Press review for Paper Dolls
The New York Times

Paper Dolls In Search of a Better Life, and a Place to Be Accepted

By A. O. SCOTT

Published: September 6, 2006

Many of the films from Israel that show up on American movie screens — and most of the documentaries — deal obliquely or directly with the Israeli-Palestinian conflict. In this context, “Paper Dolls,” which opens today at Film Forum, is both a surprise and something of a relief.

The film, directed by Tomer Heymann, is part diary and part human-interest story. It examines the lives of a group of transsexual Philippine immigrants who work as home attendants for elderly Israelis and also perform in Tel Aviv nightclubs. It also records the filmmaker’s friendship with them, including his efforts to bring them to the attention of an influential club promoter.

Shot on video and mingling interviews with observations of daily life, “Paper Dolls” is a modest film, less interested in advocacy or analysis than in sympathy. Not that politics is entirely absent from the story Mr. Heymann has to tell. Most of the men who appear in the movie, described as being in various stages of sex transition and known by the feminine names they have adopted, came to Israel in the wake of the second intifada to fill jobs traditionally done by Palestinians. Their status can be precarious, since they are ineligible for citizenship, and their visas can be revoked if they lose their jobs.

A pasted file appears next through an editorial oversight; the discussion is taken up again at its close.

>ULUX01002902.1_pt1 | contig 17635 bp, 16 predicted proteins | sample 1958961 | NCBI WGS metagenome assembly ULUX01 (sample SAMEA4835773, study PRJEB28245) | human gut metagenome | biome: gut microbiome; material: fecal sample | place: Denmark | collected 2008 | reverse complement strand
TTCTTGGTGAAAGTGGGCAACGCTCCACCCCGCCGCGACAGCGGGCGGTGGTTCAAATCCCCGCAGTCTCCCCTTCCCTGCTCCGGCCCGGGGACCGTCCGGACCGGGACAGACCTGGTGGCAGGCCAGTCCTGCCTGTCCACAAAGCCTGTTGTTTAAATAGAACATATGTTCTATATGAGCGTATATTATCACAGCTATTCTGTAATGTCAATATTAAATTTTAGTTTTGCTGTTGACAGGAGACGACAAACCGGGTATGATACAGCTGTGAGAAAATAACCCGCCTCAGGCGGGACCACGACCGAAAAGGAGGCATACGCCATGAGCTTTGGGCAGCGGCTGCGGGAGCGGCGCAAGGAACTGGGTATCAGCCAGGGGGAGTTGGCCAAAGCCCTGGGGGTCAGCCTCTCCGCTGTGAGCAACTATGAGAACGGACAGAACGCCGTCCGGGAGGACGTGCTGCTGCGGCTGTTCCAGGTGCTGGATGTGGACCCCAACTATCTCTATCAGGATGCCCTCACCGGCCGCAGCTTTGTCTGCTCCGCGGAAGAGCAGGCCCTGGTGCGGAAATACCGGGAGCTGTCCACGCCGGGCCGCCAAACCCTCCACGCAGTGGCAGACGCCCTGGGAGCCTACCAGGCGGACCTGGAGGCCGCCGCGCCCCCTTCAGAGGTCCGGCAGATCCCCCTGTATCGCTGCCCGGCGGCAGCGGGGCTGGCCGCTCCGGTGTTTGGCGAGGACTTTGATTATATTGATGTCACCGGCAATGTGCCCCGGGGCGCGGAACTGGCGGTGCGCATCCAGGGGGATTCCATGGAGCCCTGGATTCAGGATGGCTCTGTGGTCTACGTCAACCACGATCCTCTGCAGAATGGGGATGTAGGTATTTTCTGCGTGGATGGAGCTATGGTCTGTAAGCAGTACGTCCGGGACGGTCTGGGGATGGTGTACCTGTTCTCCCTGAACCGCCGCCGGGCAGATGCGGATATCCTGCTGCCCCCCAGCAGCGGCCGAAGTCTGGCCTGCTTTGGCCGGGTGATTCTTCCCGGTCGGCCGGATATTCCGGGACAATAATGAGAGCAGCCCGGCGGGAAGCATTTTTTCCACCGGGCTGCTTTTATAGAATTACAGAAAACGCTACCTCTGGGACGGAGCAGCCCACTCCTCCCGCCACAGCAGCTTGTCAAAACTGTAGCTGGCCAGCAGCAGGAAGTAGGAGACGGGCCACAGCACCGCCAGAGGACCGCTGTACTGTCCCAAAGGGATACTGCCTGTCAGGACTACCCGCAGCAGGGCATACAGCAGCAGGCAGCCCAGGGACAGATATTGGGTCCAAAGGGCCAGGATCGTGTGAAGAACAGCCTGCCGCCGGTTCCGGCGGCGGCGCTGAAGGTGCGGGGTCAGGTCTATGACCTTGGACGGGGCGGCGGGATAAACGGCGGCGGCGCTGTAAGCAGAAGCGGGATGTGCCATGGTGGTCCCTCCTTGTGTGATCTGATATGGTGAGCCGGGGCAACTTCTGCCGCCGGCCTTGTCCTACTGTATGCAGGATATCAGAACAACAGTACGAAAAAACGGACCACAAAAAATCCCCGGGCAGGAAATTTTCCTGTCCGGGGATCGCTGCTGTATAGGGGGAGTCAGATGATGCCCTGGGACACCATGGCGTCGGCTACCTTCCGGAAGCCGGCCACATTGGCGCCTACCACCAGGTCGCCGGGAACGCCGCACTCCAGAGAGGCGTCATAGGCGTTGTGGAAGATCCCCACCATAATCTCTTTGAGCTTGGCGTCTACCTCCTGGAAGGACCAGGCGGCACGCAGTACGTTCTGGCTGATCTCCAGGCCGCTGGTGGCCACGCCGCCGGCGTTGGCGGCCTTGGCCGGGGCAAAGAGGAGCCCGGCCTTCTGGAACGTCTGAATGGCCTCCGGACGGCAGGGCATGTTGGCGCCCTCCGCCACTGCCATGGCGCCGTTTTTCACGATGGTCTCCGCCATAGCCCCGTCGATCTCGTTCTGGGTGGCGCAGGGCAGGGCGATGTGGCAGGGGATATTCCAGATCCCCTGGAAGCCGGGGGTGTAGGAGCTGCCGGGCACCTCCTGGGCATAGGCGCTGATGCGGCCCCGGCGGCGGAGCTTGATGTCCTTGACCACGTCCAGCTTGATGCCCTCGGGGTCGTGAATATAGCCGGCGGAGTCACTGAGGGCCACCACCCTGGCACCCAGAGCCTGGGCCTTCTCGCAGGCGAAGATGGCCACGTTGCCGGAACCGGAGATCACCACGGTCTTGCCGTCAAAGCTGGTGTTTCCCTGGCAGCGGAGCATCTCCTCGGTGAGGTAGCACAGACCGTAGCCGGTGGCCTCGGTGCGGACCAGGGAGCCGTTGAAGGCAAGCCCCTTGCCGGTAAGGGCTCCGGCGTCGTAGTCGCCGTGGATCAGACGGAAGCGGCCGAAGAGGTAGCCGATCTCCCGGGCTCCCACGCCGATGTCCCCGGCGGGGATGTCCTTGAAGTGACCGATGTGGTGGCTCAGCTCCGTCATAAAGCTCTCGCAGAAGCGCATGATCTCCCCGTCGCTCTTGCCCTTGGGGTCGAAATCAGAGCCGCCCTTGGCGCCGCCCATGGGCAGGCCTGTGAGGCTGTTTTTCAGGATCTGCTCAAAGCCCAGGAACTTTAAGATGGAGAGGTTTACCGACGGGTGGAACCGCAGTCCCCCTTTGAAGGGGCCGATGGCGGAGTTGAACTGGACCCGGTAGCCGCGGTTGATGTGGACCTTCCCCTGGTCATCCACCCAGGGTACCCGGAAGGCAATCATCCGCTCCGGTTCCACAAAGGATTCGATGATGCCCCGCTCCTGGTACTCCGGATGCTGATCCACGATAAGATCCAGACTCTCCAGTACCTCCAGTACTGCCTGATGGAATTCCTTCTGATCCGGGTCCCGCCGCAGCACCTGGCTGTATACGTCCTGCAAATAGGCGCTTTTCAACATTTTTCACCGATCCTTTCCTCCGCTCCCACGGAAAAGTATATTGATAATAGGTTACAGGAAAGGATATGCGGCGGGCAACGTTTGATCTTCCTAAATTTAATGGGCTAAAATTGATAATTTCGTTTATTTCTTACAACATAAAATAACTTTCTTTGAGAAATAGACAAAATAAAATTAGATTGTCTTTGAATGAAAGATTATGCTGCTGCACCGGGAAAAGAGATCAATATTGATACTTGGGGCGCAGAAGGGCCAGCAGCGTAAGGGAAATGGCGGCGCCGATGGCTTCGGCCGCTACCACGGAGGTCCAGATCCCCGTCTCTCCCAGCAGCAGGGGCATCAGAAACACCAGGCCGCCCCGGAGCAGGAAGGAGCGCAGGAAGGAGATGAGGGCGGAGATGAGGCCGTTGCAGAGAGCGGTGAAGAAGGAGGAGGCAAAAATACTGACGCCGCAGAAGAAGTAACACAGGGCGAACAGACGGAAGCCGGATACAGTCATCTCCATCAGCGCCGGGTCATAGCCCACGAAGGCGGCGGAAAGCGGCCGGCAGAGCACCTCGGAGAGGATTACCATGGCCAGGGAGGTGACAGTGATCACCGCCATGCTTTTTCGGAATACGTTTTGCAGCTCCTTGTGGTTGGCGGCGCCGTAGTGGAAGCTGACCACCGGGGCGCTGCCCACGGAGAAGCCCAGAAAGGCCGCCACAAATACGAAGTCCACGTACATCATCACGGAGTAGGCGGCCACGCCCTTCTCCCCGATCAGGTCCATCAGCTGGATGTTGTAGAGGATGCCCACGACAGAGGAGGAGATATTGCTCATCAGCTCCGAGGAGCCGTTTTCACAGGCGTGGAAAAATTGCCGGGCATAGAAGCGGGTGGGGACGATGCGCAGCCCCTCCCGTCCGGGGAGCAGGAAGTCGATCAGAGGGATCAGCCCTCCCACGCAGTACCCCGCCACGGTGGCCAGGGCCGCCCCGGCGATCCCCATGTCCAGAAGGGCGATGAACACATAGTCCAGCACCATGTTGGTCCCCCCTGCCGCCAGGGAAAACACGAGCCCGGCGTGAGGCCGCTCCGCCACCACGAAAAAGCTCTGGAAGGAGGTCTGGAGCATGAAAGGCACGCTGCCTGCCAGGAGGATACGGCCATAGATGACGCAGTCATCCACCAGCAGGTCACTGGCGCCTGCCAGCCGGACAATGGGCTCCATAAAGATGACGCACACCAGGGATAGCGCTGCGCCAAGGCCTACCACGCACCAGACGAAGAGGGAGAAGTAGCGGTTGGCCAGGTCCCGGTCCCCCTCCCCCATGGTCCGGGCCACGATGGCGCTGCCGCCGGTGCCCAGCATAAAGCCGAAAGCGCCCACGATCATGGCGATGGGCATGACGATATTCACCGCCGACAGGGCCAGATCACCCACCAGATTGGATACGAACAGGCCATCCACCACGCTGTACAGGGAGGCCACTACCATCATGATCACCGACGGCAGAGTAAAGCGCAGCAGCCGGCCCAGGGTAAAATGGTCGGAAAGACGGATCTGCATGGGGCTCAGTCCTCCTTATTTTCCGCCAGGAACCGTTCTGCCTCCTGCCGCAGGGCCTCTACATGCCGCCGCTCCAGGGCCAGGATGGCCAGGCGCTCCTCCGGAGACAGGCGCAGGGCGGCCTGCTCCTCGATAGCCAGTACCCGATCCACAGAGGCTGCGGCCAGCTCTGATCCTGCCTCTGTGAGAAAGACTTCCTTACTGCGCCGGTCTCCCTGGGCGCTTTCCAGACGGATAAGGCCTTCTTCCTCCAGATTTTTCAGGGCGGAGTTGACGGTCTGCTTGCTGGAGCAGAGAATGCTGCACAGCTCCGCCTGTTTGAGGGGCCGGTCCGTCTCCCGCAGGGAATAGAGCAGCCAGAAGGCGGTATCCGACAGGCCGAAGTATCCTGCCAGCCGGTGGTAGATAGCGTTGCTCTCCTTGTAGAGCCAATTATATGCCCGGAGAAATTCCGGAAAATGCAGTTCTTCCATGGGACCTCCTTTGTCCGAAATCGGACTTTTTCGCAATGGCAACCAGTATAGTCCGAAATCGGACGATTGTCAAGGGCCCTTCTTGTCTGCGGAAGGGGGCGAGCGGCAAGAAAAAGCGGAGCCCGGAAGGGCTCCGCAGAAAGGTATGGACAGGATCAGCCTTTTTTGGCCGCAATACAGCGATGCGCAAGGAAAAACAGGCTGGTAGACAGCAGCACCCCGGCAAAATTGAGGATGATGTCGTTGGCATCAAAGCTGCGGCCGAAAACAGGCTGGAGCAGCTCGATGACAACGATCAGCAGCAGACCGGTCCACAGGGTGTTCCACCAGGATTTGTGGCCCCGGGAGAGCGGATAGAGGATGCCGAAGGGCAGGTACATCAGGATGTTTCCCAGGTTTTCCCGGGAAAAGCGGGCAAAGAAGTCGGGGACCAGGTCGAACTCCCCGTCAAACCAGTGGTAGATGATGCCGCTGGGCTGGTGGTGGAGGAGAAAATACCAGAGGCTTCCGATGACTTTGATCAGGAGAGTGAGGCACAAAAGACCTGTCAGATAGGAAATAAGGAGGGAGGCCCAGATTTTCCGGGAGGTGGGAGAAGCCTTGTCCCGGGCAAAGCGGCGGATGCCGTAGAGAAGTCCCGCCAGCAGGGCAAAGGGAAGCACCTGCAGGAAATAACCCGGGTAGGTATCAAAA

Still, they fit in as best they can, speaking pretty good Hebrew and ignoring the occasional stares that come their way, especially in the Orthodox neighborhoods where they work. Most have mixed feelings about their temporary home, which is a more open, less sexually repressive society than the one they left, but also one they find to be cold, materialistic and bureaucratic. Like nannies and nurses around the world, they are expected to provide boundless care — even love — for a modest wage.

The most moving and unusual episodes in “Paper Dolls” observe the relationship between Sally, one of the senior paper dolls and a person of striking poise and charisma, with her employer, Haim. Though throat cancer has left him unable to speak, Haim is nonetheless a dynamic presence in the film and in Sally’s life, urging her to read the poetry of Yehuda Amichai, correcting her Hebrew grammar and visibly basking in her warmth and wit. They have the easy, humorous tenderness of a long-married couple. The rest of “Paper Dolls” fits more conventionally into the mold of this kind of documentary, which seeks to illuminate a subculture without allowing its curiosity to become exploitative or prurient. It is a plea for — and an example of — tolerance and affection, and it succeeds in showing the individuality and dignity of Sally, Chiqui, Jan, Giorgio and their friends.


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